Getting enough sleep is a problem for more than 1.5 million Australians – with many more experiencing at least one bad night’s rest a week.
Now a new $4 million high-tech centre, housing the Flinders University Adelaide Institute for Sleep Health, has become the first in the world to allow for a full range of human sleep research, bringing much needed support to combat the rising tide of chronic sleep disorders.
It’s estimated sleep disorders and inadequate or poor sleep affects about 40% of the Australian adult population, costing more than $60 billion in lost productivity and loss of wellbeing every year.*
The Adelaide Institute for Sleep Health – located at bigger premises specially designed for sleep research at the Mark Oliphant Building in Bedford Park – sets a new standard for scientists and clinicians to conduct a wide range of sleep experiments including:
- intricate physiological measurements of breathing and brain activity,
- sleep deprivation studies, and
- acoustic experiments on the effects of night-time environmental noise such as traffic or even wind turbines on sleep.
The modern centre will combine with the clinical respiratory and sleep diagnostic services at Flinders Medical Centre to create Australia’s biggest clinical and sleep research facility.
AISH director, 2019 incoming Matthew Flinders Professor Danny Eckert, works on finding much-needed and targeted treatments for sleep apnoea, which affects more than 1 million Australians every night.
Professor Eckert’s latest research is challenging the notion that sleeping pills hinder rather than help people with sleep apneoa.
“Sleep apneoa can lead to various health problems including diabetes, cardiovascular diseases, obesity, high blood pressure, impaired cognitive function, decreased quality of life and patients are more likely to be involved in motor vehicular accidents,” he says.
“Our current studies show that certain drugs may both aid in sleep and reduce the main cause of sleep apneoa, that is the obstruction of the airway around the throat area.”
More than 40 experts from many fields of sleep health will come together in spacious facilities (900 sq m) including dedicated research and laboratory spaces and six specially configured bedrooms to conduct live-in sleep deprivation and circadian experiments.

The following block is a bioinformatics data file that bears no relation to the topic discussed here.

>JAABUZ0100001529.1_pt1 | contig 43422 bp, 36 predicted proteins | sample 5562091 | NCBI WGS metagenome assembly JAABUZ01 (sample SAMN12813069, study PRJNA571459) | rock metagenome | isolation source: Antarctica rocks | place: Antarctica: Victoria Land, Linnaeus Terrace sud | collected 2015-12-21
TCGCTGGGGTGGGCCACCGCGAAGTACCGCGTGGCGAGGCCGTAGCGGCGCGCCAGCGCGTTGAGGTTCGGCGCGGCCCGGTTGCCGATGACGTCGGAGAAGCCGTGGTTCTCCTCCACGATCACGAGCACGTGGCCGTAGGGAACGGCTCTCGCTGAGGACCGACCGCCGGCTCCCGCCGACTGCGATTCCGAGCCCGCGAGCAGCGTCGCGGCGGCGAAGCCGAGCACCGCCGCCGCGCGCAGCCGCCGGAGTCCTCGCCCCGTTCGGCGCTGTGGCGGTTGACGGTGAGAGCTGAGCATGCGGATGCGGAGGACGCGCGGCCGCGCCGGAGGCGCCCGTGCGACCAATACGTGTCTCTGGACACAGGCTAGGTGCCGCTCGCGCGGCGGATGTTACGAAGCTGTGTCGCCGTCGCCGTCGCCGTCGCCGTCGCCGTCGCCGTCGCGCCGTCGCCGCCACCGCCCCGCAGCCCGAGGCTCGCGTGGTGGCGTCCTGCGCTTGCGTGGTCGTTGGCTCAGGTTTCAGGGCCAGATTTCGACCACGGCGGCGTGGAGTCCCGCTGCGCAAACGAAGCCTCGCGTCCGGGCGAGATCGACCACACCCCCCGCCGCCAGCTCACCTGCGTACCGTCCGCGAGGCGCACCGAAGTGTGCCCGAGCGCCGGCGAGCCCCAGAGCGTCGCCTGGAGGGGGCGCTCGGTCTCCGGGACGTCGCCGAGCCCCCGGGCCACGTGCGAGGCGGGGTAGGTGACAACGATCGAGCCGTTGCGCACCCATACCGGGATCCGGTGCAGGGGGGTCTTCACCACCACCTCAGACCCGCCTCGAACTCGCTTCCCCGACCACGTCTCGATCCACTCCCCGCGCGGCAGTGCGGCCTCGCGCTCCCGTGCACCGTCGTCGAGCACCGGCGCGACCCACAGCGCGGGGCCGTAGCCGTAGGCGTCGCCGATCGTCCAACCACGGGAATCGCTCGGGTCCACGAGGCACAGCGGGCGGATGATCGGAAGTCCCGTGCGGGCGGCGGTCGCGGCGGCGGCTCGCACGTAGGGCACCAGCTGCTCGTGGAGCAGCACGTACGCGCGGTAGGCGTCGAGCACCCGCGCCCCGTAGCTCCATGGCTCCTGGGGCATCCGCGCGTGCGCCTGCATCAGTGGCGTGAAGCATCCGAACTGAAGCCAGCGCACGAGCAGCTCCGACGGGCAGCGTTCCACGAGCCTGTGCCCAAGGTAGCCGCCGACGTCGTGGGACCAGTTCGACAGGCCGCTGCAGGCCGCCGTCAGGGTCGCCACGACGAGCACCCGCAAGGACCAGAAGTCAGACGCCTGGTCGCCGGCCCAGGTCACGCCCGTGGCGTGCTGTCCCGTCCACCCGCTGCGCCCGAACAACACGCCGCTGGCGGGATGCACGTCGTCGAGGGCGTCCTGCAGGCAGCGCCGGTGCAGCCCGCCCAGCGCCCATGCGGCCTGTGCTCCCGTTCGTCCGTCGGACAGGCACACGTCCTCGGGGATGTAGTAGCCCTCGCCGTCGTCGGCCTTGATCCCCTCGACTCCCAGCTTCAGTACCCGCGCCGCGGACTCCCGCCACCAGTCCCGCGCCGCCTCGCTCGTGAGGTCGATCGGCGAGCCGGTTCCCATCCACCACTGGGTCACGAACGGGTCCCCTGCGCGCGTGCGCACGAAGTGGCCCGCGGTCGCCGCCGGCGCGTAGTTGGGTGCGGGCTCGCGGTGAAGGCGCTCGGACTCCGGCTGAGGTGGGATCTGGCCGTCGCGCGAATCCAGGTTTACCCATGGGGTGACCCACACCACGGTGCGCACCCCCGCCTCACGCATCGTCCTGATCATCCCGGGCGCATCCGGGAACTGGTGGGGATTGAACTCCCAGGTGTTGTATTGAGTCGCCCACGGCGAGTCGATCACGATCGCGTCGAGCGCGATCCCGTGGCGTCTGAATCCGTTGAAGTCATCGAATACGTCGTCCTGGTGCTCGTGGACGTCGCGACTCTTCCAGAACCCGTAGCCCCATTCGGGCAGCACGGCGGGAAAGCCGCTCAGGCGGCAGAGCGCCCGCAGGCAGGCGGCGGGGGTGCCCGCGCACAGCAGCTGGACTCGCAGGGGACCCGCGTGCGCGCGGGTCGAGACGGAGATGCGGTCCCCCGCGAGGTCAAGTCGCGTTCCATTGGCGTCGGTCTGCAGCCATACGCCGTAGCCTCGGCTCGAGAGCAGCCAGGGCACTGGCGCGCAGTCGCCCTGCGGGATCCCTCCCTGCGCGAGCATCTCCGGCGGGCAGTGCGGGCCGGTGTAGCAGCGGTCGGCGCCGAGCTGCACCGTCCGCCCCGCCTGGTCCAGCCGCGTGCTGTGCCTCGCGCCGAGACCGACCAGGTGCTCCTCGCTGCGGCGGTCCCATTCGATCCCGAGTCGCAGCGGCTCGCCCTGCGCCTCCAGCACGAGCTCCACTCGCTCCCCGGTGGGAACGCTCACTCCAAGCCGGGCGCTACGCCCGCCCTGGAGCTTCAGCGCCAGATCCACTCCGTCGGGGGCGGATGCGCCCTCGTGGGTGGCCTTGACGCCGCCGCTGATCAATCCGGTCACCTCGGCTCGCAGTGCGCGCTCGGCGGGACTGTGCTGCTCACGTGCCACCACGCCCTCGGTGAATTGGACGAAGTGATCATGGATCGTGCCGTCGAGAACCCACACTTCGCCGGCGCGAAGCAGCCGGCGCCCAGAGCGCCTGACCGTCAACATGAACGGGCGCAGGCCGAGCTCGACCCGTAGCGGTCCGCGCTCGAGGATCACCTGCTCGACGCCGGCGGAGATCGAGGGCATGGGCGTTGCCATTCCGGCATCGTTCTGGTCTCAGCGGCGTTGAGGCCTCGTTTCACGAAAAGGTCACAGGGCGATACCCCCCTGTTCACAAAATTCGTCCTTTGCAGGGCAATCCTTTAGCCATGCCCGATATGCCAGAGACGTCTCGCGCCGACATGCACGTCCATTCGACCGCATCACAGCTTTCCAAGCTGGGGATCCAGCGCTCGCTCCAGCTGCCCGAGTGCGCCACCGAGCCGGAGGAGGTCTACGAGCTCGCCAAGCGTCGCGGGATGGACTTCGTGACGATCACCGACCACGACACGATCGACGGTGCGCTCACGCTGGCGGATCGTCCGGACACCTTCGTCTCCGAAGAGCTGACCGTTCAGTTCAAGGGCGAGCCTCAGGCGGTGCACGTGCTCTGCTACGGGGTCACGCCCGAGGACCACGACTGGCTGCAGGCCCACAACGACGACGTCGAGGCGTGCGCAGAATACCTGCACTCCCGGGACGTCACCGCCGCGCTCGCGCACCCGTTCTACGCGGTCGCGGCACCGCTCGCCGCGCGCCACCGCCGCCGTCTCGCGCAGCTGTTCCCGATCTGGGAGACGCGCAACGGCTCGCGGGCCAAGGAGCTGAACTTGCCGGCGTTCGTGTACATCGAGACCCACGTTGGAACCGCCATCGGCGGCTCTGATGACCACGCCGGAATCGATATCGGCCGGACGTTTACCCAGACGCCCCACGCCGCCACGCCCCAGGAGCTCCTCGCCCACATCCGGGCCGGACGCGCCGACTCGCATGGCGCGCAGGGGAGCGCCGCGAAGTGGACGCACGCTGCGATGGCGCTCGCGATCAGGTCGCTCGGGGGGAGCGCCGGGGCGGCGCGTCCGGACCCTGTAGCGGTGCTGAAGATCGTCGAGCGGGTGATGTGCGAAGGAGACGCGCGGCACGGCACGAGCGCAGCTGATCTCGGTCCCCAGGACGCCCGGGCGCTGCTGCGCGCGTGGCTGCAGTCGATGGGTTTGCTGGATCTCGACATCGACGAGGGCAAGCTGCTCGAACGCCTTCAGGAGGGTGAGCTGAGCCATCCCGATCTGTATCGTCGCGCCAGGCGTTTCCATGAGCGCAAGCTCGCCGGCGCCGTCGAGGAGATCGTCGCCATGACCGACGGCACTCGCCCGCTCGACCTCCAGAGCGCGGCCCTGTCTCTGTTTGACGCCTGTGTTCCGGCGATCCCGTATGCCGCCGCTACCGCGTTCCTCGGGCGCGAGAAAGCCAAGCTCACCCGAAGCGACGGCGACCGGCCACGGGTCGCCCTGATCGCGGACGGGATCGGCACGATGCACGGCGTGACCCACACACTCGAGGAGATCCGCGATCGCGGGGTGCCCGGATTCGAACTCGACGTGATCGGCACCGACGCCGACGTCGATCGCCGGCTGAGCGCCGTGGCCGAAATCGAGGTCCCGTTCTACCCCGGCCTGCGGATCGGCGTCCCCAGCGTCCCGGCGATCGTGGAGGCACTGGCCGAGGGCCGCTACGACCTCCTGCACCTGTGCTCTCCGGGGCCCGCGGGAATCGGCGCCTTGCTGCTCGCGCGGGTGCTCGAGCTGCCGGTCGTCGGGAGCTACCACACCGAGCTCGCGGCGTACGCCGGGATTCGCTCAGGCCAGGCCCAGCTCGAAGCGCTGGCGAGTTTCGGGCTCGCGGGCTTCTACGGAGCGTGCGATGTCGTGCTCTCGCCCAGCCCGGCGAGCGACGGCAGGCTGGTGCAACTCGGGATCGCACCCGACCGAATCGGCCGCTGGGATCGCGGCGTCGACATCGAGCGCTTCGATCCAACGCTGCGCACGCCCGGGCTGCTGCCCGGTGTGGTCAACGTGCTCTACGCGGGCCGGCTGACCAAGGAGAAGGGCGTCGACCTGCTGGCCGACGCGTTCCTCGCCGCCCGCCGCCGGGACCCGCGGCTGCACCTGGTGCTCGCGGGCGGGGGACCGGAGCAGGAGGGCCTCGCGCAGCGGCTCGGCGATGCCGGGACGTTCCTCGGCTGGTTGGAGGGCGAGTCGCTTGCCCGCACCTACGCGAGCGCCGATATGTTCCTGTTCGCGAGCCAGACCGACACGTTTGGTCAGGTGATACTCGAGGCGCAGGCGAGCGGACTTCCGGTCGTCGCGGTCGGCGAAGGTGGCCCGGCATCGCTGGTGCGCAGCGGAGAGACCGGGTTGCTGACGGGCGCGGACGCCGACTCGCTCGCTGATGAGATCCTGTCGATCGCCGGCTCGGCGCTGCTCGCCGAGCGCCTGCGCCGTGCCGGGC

“The institute is a Flinders Centre of Research Excellence, widely recognised as a world leader in sleep health,” says Professor Eckert, who previously led the NSW Neuroscience Research Australia centre.
Founded by luminaries such as sleep apnoea expert NHMRC Practitioner Fellow Professor Doug McEvoy and circadian researcher Professor Leon Lack who invented Re-Timer glasses, the AISH continues to break new ground since starting in 2002.
“Sleep is the third pillar of health alongside diet and exercise, but is something many of us can’t control,” says Professor Eckert. “Although it’s challenging in today’s 24-hour society, we can choose to change our diet, undertake more exercise and make more time for sleep.
“However, getting restorative sleep can be a real problem if we are one of the 1.5 million Australian adults who suffer from a sleep disorder such as insomnia or sleep apnoea – or if there are environmental causes such as external noise, shift-work, jetlag or a medical conditions such as back pain.”
The AISH also houses the National Centre for Sleep Health Services Research, funded by a $2.5 million NHMRC Centres of Research Excellence grant, and an NHMRC Career Fellowship awarded to Dr Andrew Vakulin.
AISH Medical Director, Professor in Respiratory and Sleep Medicine Robert Adams, says the work being undertaken at the Adelaide Institute for Sleep Health is very important, “both on our individual health and the impact on the economy”.
“Regular good sleep is essential for good health, safety and performance,” says Professor Adams, a specialist respiratory and general physician with extensive experience in public health, clinical epidemiology and health services research.
“Sleep problems are often complex and require specialist services for diagnosis and management.
“Ongoing research is urgently needed to provide evidence-based guidance towards more efficient and cost-effective practices to better manage the remarkably common and costly community burden of untreated and often undiagnosed sleep problems across the community,” Professor Adams says.
* The total cost of diagnosed sleep disorders to Australia’s economy every year is about $31 billion in disability-adjusted life-year costs and a further $5.1 billion annually through the adverse effects of poor sleep on traffic and work accidents and related physical and mental health (# Deloitte Access Economics, ‘Re-awakening Australia: The economic cost of sleep disorders in Australia,’ 2010).